Flexible working: Labour pledges new employee rights
Labour would give workers the right to choose their working hours from their first day in a new job, the party's equalities spokeswoman is to say.
Employers would be required to allow their employees to work flexibly from day one, Dawn Butler will tell the party's Women's Conference later.
This would open up more roles to women who care for loved ones, helping to close the gender pay gap, she will say.
Workers can currently request flexible working after 26 weeks in post.
This can include features such as job-sharing, working from home, part-time, annualised or compressed hours or flexi-time.
However, employers can reject requests provided they do so in "in a reasonable manner".
- 'I dialled into work and prayed my baby wouldn't wake up'
- Is it the end of the 9 to 5 working day?
- 'Sandwich carers completely undervalued'
Labour says that - if elected - it would create a "presumption in favour of flexible working", requiring employers to design the potential for people to work flexibly when creating roles.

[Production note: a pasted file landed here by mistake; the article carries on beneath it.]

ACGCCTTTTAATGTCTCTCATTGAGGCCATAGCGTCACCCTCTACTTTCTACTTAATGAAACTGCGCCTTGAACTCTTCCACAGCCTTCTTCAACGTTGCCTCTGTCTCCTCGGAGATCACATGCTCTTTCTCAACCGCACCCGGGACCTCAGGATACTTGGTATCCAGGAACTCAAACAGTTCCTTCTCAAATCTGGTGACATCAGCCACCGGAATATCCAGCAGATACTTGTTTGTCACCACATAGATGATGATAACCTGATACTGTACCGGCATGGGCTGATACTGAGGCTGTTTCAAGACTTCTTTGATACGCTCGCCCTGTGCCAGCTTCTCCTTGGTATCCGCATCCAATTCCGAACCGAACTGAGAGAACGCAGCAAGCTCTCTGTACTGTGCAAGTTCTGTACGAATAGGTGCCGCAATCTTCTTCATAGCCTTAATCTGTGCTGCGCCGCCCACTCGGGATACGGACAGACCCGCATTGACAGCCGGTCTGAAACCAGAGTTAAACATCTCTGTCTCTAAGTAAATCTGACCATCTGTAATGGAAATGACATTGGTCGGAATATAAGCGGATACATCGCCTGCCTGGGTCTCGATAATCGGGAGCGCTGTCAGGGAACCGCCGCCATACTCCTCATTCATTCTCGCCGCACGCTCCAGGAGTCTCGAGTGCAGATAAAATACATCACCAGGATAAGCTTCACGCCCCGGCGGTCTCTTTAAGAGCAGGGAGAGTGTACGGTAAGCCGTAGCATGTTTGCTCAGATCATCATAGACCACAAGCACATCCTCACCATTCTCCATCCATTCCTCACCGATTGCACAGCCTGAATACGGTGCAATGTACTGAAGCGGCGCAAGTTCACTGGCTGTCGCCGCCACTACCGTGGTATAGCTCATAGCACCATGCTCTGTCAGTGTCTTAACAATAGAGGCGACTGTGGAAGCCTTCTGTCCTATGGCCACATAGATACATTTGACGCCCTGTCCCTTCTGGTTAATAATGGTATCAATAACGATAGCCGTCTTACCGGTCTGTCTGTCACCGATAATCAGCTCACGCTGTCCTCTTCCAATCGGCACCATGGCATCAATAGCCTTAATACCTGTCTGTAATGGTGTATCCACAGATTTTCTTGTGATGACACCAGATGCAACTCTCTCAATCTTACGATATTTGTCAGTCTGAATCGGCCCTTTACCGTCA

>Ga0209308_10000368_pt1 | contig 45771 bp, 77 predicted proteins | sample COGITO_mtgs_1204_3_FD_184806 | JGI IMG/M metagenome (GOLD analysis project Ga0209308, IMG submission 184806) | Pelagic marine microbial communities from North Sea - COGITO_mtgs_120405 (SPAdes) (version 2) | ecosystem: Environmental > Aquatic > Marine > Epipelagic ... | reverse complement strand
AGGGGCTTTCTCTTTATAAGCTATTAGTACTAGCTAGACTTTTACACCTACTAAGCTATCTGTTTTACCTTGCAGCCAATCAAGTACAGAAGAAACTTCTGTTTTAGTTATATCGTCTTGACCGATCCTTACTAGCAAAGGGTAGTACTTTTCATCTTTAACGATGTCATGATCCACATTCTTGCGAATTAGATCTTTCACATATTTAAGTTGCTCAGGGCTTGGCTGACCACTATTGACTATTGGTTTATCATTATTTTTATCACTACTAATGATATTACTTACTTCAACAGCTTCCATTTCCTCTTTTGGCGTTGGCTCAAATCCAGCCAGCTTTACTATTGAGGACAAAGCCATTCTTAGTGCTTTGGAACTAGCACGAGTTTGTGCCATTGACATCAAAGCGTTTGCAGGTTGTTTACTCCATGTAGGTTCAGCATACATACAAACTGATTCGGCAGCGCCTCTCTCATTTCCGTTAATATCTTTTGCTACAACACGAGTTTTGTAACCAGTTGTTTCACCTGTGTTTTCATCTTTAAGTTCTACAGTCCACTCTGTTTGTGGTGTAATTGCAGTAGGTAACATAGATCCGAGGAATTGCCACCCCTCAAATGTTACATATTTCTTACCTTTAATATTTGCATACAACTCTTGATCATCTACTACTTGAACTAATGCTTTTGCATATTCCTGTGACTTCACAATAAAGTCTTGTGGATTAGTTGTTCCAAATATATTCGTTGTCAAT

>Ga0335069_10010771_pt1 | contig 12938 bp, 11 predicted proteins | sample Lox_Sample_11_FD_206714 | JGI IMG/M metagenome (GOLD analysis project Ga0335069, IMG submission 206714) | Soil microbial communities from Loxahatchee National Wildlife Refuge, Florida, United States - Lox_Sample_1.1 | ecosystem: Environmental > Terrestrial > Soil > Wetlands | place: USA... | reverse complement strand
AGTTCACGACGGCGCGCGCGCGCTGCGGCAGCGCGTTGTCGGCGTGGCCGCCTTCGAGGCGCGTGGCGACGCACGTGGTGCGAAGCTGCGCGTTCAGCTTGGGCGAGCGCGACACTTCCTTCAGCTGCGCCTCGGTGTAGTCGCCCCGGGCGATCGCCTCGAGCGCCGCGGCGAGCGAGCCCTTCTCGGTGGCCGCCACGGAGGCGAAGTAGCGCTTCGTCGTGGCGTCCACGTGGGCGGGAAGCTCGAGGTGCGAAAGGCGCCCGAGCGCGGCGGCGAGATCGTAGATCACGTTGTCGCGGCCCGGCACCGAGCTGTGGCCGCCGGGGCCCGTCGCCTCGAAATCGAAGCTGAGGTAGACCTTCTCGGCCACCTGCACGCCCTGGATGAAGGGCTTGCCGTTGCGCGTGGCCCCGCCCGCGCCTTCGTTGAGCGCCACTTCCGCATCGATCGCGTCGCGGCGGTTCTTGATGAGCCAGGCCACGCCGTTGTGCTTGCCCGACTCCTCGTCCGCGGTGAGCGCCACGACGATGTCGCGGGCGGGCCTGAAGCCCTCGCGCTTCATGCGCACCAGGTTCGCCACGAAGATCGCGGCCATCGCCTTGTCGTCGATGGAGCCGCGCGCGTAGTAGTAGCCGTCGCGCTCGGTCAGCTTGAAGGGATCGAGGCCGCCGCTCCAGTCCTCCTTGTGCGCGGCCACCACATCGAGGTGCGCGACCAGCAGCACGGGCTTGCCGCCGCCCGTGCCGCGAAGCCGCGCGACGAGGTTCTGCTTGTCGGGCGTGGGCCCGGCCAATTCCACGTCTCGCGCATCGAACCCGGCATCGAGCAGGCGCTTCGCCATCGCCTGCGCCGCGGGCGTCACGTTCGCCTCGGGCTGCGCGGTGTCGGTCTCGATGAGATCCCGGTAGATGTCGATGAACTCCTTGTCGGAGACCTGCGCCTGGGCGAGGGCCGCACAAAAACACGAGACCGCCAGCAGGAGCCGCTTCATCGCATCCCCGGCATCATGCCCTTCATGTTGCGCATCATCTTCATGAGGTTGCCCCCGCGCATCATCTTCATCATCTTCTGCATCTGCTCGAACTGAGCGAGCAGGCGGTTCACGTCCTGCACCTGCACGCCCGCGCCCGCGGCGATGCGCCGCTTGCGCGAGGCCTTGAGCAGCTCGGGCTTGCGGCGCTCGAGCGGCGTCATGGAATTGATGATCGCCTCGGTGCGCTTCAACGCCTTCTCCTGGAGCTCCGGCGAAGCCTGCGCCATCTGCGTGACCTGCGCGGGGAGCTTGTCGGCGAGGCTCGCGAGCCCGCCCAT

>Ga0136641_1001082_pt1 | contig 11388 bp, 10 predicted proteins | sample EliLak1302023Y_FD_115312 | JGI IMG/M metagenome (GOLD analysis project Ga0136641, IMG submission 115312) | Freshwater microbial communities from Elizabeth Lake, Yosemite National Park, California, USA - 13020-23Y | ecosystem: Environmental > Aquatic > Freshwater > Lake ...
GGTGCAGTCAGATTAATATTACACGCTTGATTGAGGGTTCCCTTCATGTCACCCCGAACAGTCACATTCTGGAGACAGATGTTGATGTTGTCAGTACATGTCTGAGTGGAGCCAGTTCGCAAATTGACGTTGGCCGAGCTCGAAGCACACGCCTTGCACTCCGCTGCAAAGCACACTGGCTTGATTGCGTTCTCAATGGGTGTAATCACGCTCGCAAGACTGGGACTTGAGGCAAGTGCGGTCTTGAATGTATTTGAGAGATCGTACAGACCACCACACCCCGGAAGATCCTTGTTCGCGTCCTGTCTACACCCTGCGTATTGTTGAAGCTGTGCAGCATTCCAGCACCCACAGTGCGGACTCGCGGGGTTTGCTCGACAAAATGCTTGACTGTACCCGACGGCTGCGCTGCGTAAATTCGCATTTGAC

"This change to the law is essential to closing the gender pay gap and dismantling the structural barriers that hold women back from promotion and progression," Ms Butler will say.
Highlighting government statistics on "sandwich carers" - those who care both for children and elderly or disabled relatives - Labour says women account for 68% of those providing 20 or more hours of free adult care per week.
"Women do the vast majority of unpaid care, but this must not be a barrier to women in work," Ms Butler will tell the conference in Telford.
"Under Labour's plans, no woman will be shut out of the workplace because they're a mum or they care for a parent or a disabled loved one, or both."
The plans would place an onus on employers who wanted to reject applications to prove roles were unsuitable, in line with conditions set out in new statutory guidance.
Under current laws, employers can reject applications for various reasons such as that they will lead to damaging extra costs, could affect quality and performance, or work cannot be reorganised among staff.
The government took steps to promote flexible working when launching its drive to force large employers to publish their gender pay gaps.
In October 2017, Prime Minister Theresa May called on employers to advertise all jobs as flexible from day one, unless there were "solid reasons" against doing so.
A Flexible Working Task Force, chaired by the Chartered Institute for Personnel and Development and including policymakers, employer groups and unions, began work in March last year.